Despite this gesture, there still remained no scientific attempt to survey the synagogues (before the rapid restoration program) or to catalog their holdings. The last attempt to grapple seriously with the Jewish record in Damascus was in 1995, when the photo-journalist Robert Lyons produced a survey for the World Monument Fund’s Jewish Heritage Program, which managed to cover 75% of the extant sites.

Still the question persists: How should the past be maintained once the Jews have gone? There have been examples of cooperation between Middle East authorities and their expatriate Jewish communities: The Beiruti community in France engaged with the Lebanese government and secured the eventual restoration of the Magen Avraham Synagogue. There are other examples of Iraqi Jewish artifacts, once illegally confiscated by the Iraqi authorities, that are now on loan to institutions in the U.S. (The expatriate Iraqi-Jewish community is NOT cooperating in this case. These artifacts ended up in the US for restoration by happenstance - if they had not been saved by an American Jew, the authorities would certainly have allowed them to rot in Iraq - ed)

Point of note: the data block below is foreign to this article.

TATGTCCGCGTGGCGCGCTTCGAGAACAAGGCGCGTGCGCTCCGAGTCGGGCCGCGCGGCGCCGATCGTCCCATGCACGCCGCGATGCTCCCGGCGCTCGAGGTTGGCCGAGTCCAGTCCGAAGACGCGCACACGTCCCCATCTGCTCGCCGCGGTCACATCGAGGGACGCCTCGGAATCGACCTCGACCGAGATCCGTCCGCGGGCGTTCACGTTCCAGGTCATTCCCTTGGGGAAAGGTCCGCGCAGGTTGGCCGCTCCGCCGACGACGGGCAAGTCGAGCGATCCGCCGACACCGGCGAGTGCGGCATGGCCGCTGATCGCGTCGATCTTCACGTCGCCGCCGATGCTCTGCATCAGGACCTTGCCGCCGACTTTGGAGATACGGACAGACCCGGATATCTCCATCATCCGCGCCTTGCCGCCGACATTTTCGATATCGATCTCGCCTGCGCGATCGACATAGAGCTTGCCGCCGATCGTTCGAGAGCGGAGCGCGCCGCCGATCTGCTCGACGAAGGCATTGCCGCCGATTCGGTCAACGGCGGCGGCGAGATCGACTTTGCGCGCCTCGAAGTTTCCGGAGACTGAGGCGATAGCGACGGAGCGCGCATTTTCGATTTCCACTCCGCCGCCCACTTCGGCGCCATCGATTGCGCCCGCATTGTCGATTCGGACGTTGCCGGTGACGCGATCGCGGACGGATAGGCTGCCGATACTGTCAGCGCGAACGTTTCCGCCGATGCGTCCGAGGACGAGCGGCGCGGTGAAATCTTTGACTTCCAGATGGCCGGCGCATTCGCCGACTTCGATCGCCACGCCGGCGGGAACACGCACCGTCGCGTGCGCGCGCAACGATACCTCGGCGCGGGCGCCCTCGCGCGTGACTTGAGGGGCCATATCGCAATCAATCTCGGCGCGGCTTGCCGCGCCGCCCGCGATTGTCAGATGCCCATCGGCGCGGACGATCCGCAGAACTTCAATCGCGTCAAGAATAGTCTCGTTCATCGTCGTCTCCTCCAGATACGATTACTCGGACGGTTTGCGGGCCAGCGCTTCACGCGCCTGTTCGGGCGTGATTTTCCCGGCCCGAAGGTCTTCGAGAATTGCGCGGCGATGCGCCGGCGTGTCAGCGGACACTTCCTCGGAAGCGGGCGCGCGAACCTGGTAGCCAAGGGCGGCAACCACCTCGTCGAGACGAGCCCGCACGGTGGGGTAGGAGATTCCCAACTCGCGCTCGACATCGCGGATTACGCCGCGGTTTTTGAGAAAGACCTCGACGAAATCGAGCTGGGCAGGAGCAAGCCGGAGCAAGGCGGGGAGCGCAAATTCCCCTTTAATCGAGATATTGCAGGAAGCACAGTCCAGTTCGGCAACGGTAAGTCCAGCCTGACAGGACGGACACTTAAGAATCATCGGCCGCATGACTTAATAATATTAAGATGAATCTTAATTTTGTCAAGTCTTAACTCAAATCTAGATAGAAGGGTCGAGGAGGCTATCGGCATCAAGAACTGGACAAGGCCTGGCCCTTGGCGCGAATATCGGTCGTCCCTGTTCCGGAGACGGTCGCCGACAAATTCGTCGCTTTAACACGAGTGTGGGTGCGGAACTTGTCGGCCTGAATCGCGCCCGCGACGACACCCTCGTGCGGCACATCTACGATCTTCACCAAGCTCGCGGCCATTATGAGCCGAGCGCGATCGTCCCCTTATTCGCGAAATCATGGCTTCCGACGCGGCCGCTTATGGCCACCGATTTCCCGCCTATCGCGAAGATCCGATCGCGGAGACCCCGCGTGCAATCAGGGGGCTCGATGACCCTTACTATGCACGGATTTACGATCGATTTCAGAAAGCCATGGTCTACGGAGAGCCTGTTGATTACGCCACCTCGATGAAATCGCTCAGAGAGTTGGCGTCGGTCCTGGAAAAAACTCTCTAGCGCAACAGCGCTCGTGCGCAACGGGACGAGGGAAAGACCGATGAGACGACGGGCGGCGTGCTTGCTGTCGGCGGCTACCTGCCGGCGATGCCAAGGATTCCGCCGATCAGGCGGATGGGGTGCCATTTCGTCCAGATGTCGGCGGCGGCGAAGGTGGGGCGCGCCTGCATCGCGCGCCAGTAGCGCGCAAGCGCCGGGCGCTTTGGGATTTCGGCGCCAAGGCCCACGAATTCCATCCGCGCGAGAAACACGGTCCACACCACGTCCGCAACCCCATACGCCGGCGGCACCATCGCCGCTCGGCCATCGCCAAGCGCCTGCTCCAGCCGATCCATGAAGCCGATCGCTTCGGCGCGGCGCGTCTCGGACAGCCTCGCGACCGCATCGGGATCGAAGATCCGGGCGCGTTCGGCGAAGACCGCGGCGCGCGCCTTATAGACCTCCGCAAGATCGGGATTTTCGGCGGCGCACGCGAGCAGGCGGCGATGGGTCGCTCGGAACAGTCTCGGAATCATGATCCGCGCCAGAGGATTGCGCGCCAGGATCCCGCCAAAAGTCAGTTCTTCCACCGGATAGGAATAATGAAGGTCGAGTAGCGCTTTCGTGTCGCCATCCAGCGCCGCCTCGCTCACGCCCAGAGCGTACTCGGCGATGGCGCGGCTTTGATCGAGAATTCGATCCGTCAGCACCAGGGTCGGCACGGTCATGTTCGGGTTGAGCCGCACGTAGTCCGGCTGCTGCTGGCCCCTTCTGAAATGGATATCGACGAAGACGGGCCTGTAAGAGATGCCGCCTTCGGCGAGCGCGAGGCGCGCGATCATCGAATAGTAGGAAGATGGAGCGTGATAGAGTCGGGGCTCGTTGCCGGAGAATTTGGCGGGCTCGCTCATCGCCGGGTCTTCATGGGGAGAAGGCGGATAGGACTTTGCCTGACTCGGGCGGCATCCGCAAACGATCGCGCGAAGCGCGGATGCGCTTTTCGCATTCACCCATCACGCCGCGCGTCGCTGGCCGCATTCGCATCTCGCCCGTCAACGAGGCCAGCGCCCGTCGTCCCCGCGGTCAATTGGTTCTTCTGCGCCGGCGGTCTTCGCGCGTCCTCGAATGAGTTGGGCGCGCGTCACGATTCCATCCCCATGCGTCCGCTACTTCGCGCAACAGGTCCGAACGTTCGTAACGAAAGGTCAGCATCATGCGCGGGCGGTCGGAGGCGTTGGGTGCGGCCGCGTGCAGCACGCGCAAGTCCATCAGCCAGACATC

Then there are examples of where cooperation has soured. The Iraqis are now demanding the return of the Jewish archive. In Egypt, the remaining Jews have voiced criticism of the state’s involvement in the handling of their heritage sites – while this tiny community’s monuments have received state protection from potential Islamist violence.

I myself have pleaded that Jewish artifacts in Damascus’ synagogues should fall under the control of Syria's Directorate General of Antiquities and Museums. I have stressed the diligence of Dr. Abdulkarim, its director, and this has triggered discussions about the future of Jewish sites in both the free press as well as – surprisingly - Hezbollah's Al Manar, which accused the "Zionist intelligence agency", in coordination with al-Qaida, of stealing treasures from the Jobar synagogue via a commando unit to made up of combatants "of Arab origins: Iraqi, Moroccan and Lebanese, and were dressed in Islamist jihadists’ uniforms."

Syria's synagogues are now a battlefield for misinformation and half-truths by both the Assad regime and its opponents, with YouTube videos purporting to show plundered synagogues and blame thrown at both sides.  I simply do not believe that in the case of the Jobar synagogue the destruction has been as total as that put forward by these heavily edited and politically-engaged 'reports'. It is clear that several weeks ago the synagogue’s exterior was shelled, but it seems equally clear that the resulting press coverage has not differentiated between the exterior and the prayer hall across the courtyard.